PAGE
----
For now, the lights at the display are being kept low. I can only hope that the internal politics can be overcome sufficiently to get the artifact properly repaired, which apparently now will be a massive undertaking. Sounds to me like some official in the chain needs to be mummified himself.

The Old Wolf has spoken.

Egypt, 1976

In December of 1976 I had the chance to visit Egypt. This is a small sample of some of my favorite images from the trip.

Aswan – Aga Khan Mausoleum

Cairo – Muhammad Ali Mosque

Abu Simbel temple exterior

Abu Simbel Temple – Interior

The Step Pyramid of Saqqara

The Father of Terror

Cairo – Ramadan booth

Colossus at Memnon.  This always calls to mind the famous poem:


By Percy Bysshe Shelley

I met a traveller from an antique land,
Who said—“Two vast and trunkless legs of stone
Stand in the desert. . . . Near them, on the sand,
Half sunk a shattered visage lies, whose frown,
And wrinkled lip, and sneer of cold command,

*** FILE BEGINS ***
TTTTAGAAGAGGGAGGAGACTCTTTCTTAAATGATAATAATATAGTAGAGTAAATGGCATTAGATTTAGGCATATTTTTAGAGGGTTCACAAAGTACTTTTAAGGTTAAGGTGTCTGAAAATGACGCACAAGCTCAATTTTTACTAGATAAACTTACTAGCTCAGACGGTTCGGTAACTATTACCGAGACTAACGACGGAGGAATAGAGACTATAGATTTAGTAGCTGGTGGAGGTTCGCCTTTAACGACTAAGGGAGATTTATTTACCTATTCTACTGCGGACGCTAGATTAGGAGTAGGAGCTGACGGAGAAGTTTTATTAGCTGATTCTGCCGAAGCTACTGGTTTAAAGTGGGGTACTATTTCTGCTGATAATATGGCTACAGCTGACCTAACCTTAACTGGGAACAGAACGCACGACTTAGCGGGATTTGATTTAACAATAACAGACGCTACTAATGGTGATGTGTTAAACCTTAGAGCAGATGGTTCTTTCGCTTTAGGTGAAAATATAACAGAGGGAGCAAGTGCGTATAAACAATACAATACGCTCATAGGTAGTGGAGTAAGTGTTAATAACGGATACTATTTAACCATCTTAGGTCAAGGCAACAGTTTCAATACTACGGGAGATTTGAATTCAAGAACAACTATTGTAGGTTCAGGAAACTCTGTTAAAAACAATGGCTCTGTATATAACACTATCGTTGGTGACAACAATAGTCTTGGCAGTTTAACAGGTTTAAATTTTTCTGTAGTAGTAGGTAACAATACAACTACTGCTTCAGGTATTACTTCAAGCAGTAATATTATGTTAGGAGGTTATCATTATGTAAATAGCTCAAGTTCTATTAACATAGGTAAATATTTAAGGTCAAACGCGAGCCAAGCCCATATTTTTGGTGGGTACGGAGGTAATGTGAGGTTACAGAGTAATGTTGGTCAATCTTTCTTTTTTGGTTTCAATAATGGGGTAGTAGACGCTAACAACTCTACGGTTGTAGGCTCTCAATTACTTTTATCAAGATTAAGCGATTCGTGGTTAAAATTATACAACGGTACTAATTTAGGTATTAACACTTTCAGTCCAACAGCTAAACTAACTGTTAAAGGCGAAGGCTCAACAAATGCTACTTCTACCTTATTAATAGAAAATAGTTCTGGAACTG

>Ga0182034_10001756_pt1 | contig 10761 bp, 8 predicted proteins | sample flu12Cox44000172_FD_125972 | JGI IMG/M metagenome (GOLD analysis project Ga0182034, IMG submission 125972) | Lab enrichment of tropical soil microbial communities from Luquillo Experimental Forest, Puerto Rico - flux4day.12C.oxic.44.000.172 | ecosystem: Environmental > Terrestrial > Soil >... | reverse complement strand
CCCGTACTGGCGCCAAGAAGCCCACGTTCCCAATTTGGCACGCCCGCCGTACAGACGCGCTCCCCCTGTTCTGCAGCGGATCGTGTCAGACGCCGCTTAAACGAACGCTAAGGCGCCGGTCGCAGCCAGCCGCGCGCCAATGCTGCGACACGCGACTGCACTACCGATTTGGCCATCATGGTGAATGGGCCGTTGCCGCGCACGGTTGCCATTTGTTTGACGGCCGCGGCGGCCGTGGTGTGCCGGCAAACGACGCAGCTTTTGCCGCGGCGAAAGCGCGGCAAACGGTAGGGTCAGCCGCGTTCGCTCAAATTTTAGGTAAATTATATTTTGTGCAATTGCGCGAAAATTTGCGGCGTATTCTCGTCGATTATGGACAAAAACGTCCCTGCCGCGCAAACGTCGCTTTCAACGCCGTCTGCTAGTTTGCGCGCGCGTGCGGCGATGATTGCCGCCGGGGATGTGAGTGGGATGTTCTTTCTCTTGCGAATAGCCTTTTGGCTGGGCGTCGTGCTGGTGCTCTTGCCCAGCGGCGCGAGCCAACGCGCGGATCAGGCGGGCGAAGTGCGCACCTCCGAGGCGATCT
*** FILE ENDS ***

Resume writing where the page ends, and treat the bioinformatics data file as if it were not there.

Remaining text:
Tell that its sculptor well those passions read
Which yet survive, stamped on these lifeless things,
The hand that mocked them, and the heart that fed;
And on the pedestal, these words appear:
My name is Ozymandias, King of Kings;
Look on my Works, ye Mighty, and despair!
Nothing beside remains. Round the decay
Of that colossal Wreck, boundless and bare
The lone and level sands stretch far away.”

Aswan – Christmas Day, 1976

Aswan – Overlooking the Nile


Memphis – Reclining Ramses II

This was a phenomenal trip – 2 weeks in an amazing country. Al Qahira munwwara bi Ahlaha!

All images ©1976-2012 Old Wolf Enterprises